Freshwater fishes are among the most threatened groups of vertebrates and it is estimated that 39% of all European fish species face extinction within this century. During the early 2000s, systematic governmental fish monitoring programs were established in Germany and other countries and now provide data on regional fish populations, however, the data have not previously been comprehensively analysed, until now. A study published in the October edition of Biological Conservation has for the first time comprehensively analysed historical data as well as fish monitoring data from 1989 through 2013 from the Upper Danube, Elbe, and Main rivers of Bavaria, Germany (1).
In the paper, the research team led by Prof. Jürgen Geist from the Department of Aquatic Systems Biology of the Technical University of Munich present a 30-year overview of the status of 66 fish species in the Bavaria region of Europe. The findings show that the most pronounced species-turnovers occurred before the 1990s and 21 out of 69 species have already been lost. Further evidence shows a decrease in abundance, shifts towards potamal species ― those found in the lower stretches of a stream or river ― and the establishment of novel fish communities, owing to the presence of increasing populations of non-native species, which were either deliberately imported to Central Europe, such as the rainbow trout (Oncorhynchus mykiss) or the topmouth gudgeon (Pseudorasbora parva), or unintentionally brought via the ballast water of ships, such as the invasive Ponto-Caspian goby.
The majority of Bavaria’s waterways are in poor ecological condition and severe changes in species populations and the loss of diversity are most likely caused by anthropogenic influence, such as river regulations, intensification of agricultural land use, and the effects of increasing water temperatures due to climate change. This has resulted in previously widespread species like the common Dace being on the decline, whereas the numbers of generalist species, which demand very little from their habitat, are increasing. Many of the species that are particularly threatened have complex lifecycles that depend on special conditions during each phase. If optimal conditions no longer exist or fish are no longer able to migrate between sub-habitats, problems can arise.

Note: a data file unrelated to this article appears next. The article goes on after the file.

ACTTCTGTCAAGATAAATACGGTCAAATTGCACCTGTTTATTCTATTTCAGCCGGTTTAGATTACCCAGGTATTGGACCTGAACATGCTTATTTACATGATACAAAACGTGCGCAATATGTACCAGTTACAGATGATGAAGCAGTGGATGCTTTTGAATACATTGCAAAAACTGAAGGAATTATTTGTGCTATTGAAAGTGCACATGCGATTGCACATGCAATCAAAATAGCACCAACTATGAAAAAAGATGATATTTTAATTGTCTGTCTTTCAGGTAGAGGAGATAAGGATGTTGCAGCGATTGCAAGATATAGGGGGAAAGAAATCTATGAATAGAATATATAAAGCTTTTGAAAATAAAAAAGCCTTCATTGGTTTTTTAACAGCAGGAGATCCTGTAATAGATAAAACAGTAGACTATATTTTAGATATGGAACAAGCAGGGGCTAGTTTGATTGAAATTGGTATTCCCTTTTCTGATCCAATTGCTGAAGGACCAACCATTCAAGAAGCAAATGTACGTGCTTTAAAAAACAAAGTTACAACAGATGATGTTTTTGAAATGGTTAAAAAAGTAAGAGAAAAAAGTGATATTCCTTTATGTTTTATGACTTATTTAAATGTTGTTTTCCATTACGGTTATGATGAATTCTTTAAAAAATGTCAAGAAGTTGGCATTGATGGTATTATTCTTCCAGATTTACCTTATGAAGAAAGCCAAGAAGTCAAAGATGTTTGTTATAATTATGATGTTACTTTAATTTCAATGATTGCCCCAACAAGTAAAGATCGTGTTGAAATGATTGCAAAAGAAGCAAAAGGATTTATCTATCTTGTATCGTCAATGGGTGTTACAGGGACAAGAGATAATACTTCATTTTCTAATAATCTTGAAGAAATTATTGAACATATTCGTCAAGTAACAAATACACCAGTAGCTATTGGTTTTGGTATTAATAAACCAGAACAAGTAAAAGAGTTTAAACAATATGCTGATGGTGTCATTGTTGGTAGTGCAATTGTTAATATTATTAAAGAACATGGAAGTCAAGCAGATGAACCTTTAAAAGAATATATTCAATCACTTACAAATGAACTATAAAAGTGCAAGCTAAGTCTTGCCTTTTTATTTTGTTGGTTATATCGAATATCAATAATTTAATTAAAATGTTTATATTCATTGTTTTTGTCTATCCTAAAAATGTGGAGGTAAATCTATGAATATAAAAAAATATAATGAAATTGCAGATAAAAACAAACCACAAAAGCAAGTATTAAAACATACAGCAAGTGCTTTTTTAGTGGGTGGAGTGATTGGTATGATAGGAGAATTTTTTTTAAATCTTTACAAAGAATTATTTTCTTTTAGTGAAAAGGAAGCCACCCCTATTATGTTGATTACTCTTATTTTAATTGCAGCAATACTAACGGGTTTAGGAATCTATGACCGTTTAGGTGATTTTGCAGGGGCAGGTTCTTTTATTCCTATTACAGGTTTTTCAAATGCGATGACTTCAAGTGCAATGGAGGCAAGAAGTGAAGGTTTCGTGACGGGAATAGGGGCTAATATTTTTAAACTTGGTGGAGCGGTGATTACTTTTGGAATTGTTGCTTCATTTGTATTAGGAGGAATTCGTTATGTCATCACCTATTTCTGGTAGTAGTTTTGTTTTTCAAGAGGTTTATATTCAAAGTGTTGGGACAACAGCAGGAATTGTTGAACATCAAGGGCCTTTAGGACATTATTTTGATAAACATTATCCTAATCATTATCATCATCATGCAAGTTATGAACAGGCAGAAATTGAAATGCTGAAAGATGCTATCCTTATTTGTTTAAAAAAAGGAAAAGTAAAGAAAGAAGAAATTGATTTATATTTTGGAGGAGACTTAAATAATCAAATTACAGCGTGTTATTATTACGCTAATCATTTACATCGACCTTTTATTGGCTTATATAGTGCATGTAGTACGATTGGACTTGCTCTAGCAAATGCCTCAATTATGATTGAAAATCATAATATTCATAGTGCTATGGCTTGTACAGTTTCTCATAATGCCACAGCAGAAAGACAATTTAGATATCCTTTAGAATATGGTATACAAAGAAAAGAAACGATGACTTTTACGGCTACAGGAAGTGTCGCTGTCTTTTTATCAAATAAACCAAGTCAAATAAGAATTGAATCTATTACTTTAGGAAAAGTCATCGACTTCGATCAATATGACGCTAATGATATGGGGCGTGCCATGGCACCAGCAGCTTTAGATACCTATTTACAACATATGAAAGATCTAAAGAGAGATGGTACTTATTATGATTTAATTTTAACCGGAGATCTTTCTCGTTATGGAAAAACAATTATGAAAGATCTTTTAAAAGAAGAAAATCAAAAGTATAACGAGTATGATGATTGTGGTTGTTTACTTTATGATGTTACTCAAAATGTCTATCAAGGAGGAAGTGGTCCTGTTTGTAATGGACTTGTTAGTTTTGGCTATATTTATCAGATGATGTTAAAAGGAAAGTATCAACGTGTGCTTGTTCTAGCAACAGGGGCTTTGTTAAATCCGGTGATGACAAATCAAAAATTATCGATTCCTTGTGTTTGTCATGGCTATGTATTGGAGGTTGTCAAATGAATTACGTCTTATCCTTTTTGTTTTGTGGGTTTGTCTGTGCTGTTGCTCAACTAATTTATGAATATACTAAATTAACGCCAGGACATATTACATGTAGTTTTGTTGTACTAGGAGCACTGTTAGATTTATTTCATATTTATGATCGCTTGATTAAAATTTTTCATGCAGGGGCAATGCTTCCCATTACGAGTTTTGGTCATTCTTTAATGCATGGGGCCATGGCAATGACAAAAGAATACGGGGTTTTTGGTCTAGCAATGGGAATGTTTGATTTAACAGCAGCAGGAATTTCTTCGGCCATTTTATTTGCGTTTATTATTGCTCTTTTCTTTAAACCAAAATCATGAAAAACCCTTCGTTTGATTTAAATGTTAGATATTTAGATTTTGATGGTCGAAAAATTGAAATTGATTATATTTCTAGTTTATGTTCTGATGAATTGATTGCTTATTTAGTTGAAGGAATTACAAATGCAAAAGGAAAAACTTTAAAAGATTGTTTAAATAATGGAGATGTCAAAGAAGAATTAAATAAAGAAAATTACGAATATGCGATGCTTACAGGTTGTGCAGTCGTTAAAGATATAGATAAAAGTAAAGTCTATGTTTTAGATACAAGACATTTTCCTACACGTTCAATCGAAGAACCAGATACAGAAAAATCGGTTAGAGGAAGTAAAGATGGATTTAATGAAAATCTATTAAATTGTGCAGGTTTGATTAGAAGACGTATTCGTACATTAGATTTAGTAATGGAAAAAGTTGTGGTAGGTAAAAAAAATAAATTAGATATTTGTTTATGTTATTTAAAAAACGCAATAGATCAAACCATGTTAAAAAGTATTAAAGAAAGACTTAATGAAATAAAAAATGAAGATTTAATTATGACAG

Overall, the decline was strongest for gravel-spawning species such as the grayling (Thymallus thymallus), nase (Chondrostoma nasus), and barbel (Barbus barbus) which have undergone huge losses in both geographical distribution and numbers. The effects of increasing water temperatures and increased fine sediment loads in waterways are more than likely strongly contributing to the decline of these species. Other species identified as being under threat include the dace (Leuciscus leuciscus), chub (Squalius cephalus), trout (Salmo trutta), and minnow (Phoxinus phoxinus). These species are found in medium-sized and large rivers and therefore these native habitats should be prioritised in future conservation management efforts.
The authors conclude that the “entire assemblages of freshwater fishes, more than just a few sensitive species, are on a pathway towards extinction,” and they suggest this is the same “pattern that appears to be global in scope.” They suggest that a combined monitoring strategy ― including monitoring environmental factors affecting fish distribution and abundance as well as monitoring fish species ― will be required and would allow conservation efforts to focus on solving the root problems of decline.
(1) Mueller, M., Pander, J., and Geist, J. Comprehensive analysis of >30 years of data on stream fish population trends and conservation status in Bavaria, Germany. Biological Conservation (2018) DOI: 10.1016/j.biocon.2018.08.006